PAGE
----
I say, "How do you think that one went?"
Pilot says, "Pretty good!"
I say, "Really?"
Pilot says, "Yeah. I ended up at the right altitude and heading."
I say, "In that case, let's see if you can do that again."

And he does, and it looks pretty close to the last horrible one. But he finishes "within standards", so everything is OK, right?

No. But this is what bad practice creates. This pilot "practiced" all of these bad habits so many times that they were able to look like they were doing what they should have been. Another thing I've seen with steep turns is people who can do great ones to the left, and absolutely atrocious ones to the right (or vice versa).

That phenomenon indicates another common practice deficiency: practicing what's easy instead of what's hard. I used the example of steep turns above, but that's not because there's anything special about steep turns; they just happen to be an easy example. Sometimes I would see people who are great at doing steep turns in both directions, but were bad at slow flight. Or people who would be really good at almost all of the maneuvers, but couldn't navigate their way to the ocean if they took off from the beach.

It's easy—all too easy—to enjoy the illusion of competence and the rewarding feeling given by doing something you're already good at. But that's a superficial "mental sugar rush" that won't help you to your goal of mastering an airplane. (Or anything else, really.)

The legendary Bob Hoover, a man who is a household name among pilots, became the legend he is precisely by doing the opposite of what most people do: he deliberately sought out what he wasn't good at and practiced that. I wrote a post about that approach that has a video of him talking about that, and I called it Bob Hoover reveals THE secret to learning ANYTHING. I capitalized THE because this principle is the one fundamental principle to learning, no matter what it is you're trying.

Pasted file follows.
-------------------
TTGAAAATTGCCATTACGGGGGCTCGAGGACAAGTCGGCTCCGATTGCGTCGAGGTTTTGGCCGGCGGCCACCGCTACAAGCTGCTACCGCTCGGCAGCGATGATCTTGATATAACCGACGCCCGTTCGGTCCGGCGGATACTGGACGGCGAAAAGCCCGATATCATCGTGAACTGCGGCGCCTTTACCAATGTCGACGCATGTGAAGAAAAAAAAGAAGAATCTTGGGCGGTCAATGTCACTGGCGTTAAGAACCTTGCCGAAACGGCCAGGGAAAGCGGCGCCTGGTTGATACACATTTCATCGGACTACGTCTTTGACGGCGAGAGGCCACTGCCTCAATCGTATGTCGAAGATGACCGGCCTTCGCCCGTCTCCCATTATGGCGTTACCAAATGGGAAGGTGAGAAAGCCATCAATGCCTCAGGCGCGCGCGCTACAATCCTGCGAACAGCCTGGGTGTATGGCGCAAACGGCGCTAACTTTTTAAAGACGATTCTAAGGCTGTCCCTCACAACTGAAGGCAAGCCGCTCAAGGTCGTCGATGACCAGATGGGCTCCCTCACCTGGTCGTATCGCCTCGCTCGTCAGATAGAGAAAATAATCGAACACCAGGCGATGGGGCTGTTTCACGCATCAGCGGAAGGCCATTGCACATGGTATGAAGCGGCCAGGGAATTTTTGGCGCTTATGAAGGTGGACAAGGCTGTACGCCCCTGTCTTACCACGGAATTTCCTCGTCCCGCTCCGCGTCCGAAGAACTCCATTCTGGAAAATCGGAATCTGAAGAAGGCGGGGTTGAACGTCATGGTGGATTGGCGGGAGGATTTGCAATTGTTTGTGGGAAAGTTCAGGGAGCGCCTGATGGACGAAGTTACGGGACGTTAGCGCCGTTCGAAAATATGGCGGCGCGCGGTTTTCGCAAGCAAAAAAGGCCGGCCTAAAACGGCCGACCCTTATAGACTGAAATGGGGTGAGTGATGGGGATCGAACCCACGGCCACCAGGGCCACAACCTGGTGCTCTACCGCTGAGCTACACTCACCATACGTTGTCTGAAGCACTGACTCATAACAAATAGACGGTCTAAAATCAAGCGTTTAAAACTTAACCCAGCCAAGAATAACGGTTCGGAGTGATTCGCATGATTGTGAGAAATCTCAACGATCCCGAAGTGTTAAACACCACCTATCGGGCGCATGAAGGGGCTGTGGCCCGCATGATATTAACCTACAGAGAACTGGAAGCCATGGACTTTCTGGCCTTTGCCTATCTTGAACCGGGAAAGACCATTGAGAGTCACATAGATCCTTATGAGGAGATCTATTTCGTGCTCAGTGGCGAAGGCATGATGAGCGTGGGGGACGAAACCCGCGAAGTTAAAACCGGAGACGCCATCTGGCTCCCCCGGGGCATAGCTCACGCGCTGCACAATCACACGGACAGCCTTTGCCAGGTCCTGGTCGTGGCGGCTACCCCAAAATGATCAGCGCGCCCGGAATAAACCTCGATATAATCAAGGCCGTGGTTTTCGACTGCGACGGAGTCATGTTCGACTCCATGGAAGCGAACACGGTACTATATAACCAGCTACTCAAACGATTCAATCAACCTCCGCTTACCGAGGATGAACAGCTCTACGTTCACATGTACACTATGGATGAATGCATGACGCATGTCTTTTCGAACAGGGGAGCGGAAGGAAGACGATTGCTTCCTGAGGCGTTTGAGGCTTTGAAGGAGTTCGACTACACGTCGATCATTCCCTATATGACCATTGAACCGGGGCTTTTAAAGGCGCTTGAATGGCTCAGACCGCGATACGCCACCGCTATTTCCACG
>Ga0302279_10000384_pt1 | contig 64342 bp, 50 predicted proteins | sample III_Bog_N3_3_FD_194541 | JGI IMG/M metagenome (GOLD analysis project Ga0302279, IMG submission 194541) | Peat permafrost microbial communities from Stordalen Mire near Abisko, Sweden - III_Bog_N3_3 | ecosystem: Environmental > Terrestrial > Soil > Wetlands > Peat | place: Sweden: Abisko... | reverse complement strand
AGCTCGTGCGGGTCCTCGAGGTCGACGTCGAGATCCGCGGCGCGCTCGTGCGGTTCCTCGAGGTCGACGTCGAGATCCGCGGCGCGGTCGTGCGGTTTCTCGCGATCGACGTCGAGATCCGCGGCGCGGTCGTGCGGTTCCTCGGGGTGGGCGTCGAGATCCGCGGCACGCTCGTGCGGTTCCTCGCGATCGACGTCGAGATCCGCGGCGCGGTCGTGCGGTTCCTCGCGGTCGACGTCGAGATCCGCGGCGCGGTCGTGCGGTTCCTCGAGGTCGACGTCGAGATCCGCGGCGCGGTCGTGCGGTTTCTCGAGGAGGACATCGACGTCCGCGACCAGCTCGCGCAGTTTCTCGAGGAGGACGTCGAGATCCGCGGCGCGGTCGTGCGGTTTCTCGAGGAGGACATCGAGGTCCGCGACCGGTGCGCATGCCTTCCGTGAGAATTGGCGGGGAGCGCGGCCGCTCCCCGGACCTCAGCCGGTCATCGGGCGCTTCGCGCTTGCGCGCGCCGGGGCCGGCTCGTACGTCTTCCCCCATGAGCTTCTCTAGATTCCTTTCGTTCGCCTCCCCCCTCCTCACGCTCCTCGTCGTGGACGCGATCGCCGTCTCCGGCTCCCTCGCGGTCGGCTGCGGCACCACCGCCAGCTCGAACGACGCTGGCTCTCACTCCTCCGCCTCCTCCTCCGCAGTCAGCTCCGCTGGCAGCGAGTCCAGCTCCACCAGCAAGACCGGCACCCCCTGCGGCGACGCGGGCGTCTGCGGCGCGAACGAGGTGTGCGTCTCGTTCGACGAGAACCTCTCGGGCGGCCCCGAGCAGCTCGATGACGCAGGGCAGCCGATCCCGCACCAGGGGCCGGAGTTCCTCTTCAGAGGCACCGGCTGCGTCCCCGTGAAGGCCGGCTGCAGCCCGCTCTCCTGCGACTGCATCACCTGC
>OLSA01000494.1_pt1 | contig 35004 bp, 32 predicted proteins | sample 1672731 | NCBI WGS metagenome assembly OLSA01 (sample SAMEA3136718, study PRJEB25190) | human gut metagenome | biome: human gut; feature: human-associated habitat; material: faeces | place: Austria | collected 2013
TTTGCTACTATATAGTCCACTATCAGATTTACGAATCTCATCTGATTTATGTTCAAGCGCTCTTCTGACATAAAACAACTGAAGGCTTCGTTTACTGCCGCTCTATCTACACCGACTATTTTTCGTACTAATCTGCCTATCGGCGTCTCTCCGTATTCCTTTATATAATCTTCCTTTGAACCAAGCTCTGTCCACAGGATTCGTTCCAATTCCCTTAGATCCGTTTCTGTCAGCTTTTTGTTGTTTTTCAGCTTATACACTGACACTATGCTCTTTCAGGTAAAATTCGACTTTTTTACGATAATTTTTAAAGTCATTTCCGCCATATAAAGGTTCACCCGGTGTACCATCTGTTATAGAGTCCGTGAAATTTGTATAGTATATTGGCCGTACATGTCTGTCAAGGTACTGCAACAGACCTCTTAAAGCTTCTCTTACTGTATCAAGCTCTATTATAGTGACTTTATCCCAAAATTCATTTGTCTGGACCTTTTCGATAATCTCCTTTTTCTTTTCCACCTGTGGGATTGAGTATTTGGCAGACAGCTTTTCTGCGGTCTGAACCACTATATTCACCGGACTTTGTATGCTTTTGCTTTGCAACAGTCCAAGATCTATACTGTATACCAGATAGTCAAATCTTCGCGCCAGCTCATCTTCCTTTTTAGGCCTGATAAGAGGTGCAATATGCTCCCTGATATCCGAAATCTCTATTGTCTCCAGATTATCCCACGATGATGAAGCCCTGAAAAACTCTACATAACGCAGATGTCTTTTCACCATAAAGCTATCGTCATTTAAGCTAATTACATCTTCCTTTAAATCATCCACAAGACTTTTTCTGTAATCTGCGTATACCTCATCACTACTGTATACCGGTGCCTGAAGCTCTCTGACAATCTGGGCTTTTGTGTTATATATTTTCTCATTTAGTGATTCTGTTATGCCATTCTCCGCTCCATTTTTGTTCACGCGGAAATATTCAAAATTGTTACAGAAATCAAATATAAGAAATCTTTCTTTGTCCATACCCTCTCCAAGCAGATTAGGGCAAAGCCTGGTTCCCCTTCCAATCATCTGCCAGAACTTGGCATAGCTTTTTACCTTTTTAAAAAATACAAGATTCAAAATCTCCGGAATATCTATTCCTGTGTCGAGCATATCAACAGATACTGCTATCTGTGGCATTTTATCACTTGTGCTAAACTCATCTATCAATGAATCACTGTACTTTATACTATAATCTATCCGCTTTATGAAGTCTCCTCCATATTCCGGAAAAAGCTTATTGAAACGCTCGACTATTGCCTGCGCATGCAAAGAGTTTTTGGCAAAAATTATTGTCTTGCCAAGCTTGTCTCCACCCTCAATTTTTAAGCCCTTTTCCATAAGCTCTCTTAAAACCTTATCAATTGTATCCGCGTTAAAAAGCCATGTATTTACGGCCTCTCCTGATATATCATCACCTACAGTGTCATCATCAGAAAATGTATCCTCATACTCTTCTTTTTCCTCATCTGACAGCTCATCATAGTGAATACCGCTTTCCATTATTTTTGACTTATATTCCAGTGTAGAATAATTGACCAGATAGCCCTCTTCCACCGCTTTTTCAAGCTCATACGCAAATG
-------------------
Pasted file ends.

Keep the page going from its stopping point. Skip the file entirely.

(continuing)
I've given some examples of what bad practice looks like and what it produces, but what does good practice look like? Find out in next week's post. See you next Wednesday!

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The author is an airline pilot, flight instructor, and adjunct college professor teaching aviation ground schools. He holds an ATP certificate with a DHC-8 type rating, as well as CFI, CFII, MEI, AGI, and IGI certificates, and is a Master-level participant in the FAA's WINGS program and a former FAASafety Team representative. He is on Facebook as Larry the Flying Guy, has a Larry the Flying Guy YouTube channel, and is on Twitter as @Lairspeed.